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Apollodorus, Library (ed. Sir James George Frazer), book 1 (search)
from heaven by a boy, whom the Creator （Obassi
Osaw） punished with lameness for the theft. See P. Amaury Talbot,
In the Shadow of the Bush （London, 1912）, pp.
370ff. This lame boy seems to play the part of a good fairy in Ekoi tales, and
he is occasionally represented in a “stilt play” by an actor who has
a short stilt bound round his right leg and limps like a cripple. See P. Amaury
Talbot, op. cit. pp. 58, 285. Among the Edo of Benin “custom enjoined that once a year a lame man should be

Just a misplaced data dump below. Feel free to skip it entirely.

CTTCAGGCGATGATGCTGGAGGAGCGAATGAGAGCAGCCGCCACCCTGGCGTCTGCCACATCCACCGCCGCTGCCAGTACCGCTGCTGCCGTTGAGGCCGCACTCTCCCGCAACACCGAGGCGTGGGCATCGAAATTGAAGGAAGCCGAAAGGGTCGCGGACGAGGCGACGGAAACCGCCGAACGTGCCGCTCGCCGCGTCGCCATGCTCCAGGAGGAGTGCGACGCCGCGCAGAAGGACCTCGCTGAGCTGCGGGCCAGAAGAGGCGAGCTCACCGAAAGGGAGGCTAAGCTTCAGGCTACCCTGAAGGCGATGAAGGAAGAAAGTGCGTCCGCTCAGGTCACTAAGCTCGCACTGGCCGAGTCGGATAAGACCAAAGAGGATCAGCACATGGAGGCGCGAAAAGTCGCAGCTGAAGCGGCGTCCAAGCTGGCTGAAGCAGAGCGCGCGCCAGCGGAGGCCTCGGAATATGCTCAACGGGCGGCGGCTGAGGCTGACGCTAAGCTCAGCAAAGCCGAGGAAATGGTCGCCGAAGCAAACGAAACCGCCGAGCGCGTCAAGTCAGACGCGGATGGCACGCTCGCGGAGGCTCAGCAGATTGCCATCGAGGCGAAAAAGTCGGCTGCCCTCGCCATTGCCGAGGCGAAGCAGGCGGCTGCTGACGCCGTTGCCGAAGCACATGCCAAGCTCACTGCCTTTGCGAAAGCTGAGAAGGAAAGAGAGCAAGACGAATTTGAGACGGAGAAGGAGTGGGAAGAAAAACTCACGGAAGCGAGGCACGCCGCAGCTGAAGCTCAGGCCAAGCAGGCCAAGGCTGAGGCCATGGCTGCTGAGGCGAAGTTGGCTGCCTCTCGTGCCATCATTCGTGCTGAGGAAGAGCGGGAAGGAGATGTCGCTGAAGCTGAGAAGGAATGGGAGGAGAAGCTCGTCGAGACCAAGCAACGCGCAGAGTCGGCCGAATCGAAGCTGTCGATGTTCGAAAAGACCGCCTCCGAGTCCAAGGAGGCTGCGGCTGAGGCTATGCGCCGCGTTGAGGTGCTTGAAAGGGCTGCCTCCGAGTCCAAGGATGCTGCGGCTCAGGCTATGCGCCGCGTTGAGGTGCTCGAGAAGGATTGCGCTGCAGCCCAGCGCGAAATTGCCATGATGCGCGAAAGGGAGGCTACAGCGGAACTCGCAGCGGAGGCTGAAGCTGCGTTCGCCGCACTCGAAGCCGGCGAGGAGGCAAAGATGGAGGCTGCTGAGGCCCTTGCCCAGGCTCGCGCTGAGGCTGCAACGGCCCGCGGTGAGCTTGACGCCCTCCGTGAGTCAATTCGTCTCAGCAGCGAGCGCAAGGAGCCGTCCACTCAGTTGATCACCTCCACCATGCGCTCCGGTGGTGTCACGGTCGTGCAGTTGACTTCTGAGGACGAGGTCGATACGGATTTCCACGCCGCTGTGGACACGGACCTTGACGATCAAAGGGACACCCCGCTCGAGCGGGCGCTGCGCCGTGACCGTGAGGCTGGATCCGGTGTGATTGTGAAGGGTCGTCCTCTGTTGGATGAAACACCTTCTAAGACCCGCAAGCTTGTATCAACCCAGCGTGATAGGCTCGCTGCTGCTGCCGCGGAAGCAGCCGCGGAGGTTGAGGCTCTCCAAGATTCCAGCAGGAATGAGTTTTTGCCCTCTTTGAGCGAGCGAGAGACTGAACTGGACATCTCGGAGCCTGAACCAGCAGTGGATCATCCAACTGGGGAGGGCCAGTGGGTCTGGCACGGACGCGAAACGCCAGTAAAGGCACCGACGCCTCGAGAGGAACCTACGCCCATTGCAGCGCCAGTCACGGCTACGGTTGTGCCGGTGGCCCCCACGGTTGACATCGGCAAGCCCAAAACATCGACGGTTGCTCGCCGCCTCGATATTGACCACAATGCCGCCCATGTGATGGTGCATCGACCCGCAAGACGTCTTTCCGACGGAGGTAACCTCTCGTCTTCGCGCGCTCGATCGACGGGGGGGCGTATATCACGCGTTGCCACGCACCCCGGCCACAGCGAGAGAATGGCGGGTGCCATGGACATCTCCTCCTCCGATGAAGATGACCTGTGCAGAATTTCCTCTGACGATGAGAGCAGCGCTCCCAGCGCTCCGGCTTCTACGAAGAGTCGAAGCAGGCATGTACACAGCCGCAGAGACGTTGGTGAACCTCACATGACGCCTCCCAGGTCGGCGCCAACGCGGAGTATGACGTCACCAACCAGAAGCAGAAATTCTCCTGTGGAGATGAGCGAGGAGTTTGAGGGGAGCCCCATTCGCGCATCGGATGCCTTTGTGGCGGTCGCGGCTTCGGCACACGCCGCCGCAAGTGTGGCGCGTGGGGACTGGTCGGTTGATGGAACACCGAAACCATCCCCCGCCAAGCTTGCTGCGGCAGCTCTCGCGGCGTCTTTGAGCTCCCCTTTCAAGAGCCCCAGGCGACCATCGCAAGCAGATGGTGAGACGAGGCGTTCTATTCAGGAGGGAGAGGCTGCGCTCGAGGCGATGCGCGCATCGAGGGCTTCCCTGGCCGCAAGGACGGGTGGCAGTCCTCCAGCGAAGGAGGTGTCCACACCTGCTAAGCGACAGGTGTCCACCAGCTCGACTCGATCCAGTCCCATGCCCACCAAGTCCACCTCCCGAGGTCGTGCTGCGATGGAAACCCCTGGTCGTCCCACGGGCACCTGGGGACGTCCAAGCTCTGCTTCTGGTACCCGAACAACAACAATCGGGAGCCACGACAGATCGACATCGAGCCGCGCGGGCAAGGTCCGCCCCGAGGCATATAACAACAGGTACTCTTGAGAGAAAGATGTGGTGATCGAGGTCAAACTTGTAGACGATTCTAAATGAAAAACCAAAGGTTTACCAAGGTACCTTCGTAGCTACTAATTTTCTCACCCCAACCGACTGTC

dragged around the city, and then as far as a place on the Enyai road, called Adaneha.
This was probably a ceremony of purification.” See W. N. Thomas,
Anthropological Report on the speaking peoples of Nigeria, Part 1.
（London, 1910）, p. 35. In a race called “the King's
Race,” which used to be run by lads on Good Friday or Easter Saturday in some
parts of the